Column: Lakers give up on first season with LeBron

In this Monday, Feb. 25, 2019, file photo, Los Angeles Lakers forward Brandon Ingram (14) plays in the first half of an NBA basketball game against the Memphis Grizzlies in Memphis, Tenn. Ingram will miss the rest of the season after being diagnosed with a deep venous thrombosis in his right arm, the Lakers announced Saturday, March 9, 2019. (AP Photo/Brandon Dill, File)

Thanks to injuries, trade rumors and just flat-out bad roster construction, the 2018-19 Lakers are jumping train on their derailed first season with LeBron James.

This is to the surprise of most of the league and its fans, who pegged the Lakers as a lock for the playoffs. Vegas set the Lakers’ win total before the season started at 48.5 wins, and a lot of people were clamoring to bet that over. Now in the second week of March, the Lakers find themselves at 30-36 and are the No. 11 team in the Western Conference.

Lonzo Ball, who has been out since mid-January with an ankle injury, has been shut down for the rest of the season. Brandon Ingram has sustained a shoulder injury that is going to keep him out the rest of the season as well.

With a depleted roster and the playoffs a far cry away, the Lakers and James agreed that he should play on a minutes restriction of 28 to 32 minutes per game for the rest of the season. They also agreed that LeBron should sit the second game of back-to-backs.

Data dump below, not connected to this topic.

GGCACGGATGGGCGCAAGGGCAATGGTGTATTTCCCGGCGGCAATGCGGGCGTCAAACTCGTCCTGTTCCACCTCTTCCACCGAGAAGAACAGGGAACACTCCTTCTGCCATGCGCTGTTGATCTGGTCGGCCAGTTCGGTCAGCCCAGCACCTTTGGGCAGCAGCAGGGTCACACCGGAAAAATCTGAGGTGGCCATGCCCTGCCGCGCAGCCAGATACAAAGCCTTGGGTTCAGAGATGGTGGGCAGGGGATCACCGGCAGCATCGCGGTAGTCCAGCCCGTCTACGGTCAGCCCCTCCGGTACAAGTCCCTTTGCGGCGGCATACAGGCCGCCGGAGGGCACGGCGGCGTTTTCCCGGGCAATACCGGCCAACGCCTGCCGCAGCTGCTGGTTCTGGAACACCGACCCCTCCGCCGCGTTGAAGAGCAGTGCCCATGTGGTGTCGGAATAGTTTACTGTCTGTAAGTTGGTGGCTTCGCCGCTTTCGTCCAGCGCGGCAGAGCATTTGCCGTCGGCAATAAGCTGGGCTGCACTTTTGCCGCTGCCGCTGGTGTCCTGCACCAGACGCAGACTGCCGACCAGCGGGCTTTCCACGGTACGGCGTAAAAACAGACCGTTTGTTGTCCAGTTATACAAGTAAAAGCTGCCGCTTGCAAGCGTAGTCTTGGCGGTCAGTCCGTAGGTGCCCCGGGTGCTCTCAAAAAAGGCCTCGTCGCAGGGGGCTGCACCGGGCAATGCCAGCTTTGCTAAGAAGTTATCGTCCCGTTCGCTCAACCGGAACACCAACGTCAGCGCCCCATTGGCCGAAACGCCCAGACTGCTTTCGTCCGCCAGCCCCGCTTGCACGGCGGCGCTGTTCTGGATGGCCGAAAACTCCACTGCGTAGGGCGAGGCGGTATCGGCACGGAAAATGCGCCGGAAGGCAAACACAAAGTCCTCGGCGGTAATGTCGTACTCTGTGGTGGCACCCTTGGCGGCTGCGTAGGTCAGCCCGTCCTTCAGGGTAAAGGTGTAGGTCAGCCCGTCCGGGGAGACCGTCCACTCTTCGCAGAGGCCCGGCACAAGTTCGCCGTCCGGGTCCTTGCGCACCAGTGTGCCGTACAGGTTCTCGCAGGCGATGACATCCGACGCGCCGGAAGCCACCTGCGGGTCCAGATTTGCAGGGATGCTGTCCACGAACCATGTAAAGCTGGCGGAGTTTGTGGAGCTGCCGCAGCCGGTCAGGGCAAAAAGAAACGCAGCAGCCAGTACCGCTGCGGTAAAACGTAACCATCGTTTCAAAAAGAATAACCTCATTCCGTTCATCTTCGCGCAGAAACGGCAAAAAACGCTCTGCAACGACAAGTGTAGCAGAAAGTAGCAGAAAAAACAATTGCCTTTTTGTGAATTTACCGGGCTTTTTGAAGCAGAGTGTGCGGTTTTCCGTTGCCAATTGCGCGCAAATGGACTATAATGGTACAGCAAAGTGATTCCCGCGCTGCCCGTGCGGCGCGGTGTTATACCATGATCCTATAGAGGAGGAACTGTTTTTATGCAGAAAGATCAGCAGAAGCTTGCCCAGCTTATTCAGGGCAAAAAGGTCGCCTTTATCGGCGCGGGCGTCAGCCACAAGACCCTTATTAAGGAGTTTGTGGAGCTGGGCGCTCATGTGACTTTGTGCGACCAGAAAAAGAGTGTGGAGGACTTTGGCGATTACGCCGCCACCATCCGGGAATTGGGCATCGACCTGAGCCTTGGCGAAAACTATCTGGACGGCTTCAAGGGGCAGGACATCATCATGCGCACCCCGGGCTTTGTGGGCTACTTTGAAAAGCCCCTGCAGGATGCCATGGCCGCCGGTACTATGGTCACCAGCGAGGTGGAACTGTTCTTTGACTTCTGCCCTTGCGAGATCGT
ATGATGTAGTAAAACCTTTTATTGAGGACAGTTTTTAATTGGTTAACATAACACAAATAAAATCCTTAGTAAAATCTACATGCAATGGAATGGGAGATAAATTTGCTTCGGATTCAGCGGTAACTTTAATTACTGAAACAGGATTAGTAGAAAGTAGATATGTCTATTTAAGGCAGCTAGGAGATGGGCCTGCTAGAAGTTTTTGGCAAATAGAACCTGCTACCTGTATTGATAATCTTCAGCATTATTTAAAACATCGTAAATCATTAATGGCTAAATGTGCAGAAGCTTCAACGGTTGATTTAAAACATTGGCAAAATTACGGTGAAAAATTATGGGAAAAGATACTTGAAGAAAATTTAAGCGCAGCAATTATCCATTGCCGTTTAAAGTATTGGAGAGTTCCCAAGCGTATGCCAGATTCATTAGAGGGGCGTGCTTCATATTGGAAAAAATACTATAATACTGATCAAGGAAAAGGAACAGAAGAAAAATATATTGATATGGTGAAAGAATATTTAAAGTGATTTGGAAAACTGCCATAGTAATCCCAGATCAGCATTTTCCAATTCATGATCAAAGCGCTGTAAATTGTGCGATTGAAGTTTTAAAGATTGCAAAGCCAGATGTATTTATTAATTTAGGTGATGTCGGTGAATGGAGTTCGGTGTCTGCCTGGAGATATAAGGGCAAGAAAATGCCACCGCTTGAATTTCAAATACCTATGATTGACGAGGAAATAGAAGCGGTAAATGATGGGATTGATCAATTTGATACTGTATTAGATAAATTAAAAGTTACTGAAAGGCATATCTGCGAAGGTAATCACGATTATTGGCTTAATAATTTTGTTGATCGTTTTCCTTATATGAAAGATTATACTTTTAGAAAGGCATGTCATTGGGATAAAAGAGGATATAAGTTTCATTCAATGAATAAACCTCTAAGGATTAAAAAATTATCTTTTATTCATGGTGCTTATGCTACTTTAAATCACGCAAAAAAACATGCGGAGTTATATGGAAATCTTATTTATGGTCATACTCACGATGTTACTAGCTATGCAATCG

Though throwing in the towel will make this season seem like a failure to fans, it is ultimately in the Lakers’ best interest and sets them up better this offseason. Ball and Ingram are two key components to a potential Anthony Davis trade, so being careful with their injuries and keeping them wrapped in bubble wrap will ensure that they don’t sustain a more serious injury, making them damaged goods.

More importantly, keeping those two out and LeBron on the court less will cause the Lakers to lose more games. The more the Lakers lose, the better odds they will have at a higher draft pick in the lottery. The better of a draft pick they have, the better of an asset they have to offer New Orleans to sweeten up a potential Davis deal.

Making a trade for Davis seems like the Lakers’ destiny at this point. They put all of their eggs into that basket at the trade deadline when they offered the house for him, which is ultimately what doomed this season for LA. Now, the players in the trade rumors such as Ball, Ingram, Kyle Kuzma and Josh Hart are unsure of their future with this franchise, which surely sows discontent among the roster.

Combine a bunch of young guys that think they’re disposable with a bunch of veterans on one-year deals that know they’re disposable and a LeBron James that doesn’t seem focused on basketball (unless you consider acting in “Space Jam 2” as basketball), and you have yourself a very unmotivated team. That’s how they got to the point they’re at now, waving the white flag not even halfway through March.


Sean Janos is a staff writer for The Daily Campus. He can be reached at sean.janos@uconn.edu.